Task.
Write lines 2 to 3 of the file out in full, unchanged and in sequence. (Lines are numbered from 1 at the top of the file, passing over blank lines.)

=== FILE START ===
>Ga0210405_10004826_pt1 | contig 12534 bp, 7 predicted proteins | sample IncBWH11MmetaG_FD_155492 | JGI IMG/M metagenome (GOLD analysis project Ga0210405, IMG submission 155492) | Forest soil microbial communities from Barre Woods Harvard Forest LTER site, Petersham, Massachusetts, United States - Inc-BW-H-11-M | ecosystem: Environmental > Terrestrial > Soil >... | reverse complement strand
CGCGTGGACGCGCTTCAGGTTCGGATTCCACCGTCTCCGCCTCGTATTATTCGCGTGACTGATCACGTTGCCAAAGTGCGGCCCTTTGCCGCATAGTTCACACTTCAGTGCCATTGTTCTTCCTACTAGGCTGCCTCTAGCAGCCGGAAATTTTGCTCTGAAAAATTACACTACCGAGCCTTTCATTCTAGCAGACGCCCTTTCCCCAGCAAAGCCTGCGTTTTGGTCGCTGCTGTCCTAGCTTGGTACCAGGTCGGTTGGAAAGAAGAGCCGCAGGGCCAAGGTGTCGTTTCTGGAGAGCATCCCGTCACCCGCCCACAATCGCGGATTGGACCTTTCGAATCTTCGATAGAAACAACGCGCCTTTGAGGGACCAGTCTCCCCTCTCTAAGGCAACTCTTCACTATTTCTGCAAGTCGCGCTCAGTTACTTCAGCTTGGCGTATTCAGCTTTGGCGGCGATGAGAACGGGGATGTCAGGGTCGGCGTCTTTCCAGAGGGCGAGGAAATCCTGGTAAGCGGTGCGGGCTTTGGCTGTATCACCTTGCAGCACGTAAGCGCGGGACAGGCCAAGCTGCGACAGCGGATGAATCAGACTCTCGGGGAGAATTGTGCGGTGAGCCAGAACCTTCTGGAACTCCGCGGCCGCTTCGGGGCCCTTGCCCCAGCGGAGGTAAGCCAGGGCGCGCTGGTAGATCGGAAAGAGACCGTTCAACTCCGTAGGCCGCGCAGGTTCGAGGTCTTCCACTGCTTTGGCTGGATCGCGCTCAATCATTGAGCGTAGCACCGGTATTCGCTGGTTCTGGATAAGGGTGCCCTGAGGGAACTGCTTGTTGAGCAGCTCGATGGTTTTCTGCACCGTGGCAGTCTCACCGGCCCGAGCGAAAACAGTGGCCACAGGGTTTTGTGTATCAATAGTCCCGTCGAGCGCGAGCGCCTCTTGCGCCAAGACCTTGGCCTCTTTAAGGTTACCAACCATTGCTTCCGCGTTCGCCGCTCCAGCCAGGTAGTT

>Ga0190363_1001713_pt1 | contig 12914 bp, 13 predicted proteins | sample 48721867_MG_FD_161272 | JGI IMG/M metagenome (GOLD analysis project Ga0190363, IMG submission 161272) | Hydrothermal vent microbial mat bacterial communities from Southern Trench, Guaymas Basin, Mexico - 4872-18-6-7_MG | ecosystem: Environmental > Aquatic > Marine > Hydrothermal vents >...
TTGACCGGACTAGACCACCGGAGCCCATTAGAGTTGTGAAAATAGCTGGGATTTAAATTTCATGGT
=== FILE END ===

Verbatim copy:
CGCGTGGACGCGCTTCAGGTTCGGATTCCACCGTCTCCGCCTCGTATTATTCGCGTGACTGATCACGTTGCCAAAGTGCGGCCCTTTGCCGCATAGTTCACACTTCAGTGCCATTGTTCTTCCTACTAGGCTGCCTCTAGCAGCCGGAAATTTTGCTCTGAAAAATTACACTACCGAGCCTTTCATTCTAGCAGACGCCCTTTCCCCAGCAAAGCCTGCGTTTTGGTCGCTGCTGTCCTAGCTTGGTACCAGGTCGGTTGGAAAGAAGAGCCGCAGGGCCAAGGTGTCGTTTCTGGAGAGCATCCCGTCACCCGCCCACAATCGCGGATTGGACCTTTCGAATCTTCGATAGAAACAACGCGCCTTTGAGGGACCAGTCTCCCCTCTCTAAGGCAACTCTTCACTATTTCTGCAAGTCGCGCTCAGTTACTTCAGCTTGGCGTATTCAGCTTTGGCGGCGATGAGAACGGGGATGTCAGGGTCGGCGTCTTTCCAGAGGGCGAGGAAATCCTGGTAAGCGGTGCGGGCTTTGGCTGTATCACCTTGCAGCACGTAAGCGCGGGACAGGCCAAGCTGCGACAGCGGATGAATCAGACTCTCGGGGAGAATTGTGCGGTGAGCCAGAACCTTCTGGAACTCCGCGGCCGCTTCGGGGCCCTTGCCCCAGCGGAGGTAAGCCAGGGCGCGCTGGTAGATCGGAAAGAGACCGTTCAACTCCGTAGGCCGCGCAGGTTCGAGGTCTTCCACTGCTTTGGCTGGATCGCGCTCAATCATTGAGCGTAGCACCGGTATTCGCTGGTTCTGGATAAGGGTGCCCTGAGGGAACTGCTTGTTGAGCAGCTCGATGGTTTTCTGCACCGTGGCAGTCTCACCGGCCCGAGCGAAAACAGTGGCCACAGGGTTTTGTGTATCAATAGTCCCGTCGAGCGCGAGCGCCTCTTGCGCCAAGACCTTGGCCTCTTTAAGGTTACCAACCATTGCTTCCGCGTTCGCCGCTCCAGCCAGGTAGTT

>Ga0190363_1001713_pt1 | contig 12914 bp, 13 predicted proteins | sample 48721867_MG_FD_161272 | JGI IMG/M metagenome (GOLD analysis project Ga0190363, IMG submission 161272) | Hydrothermal vent microbial mat bacterial communities from Southern Trench, Guaymas Basin, Mexico - 4872-18-6-7_MG | ecosystem: Environmental > Aquatic > Marine > Hydrothermal vents >...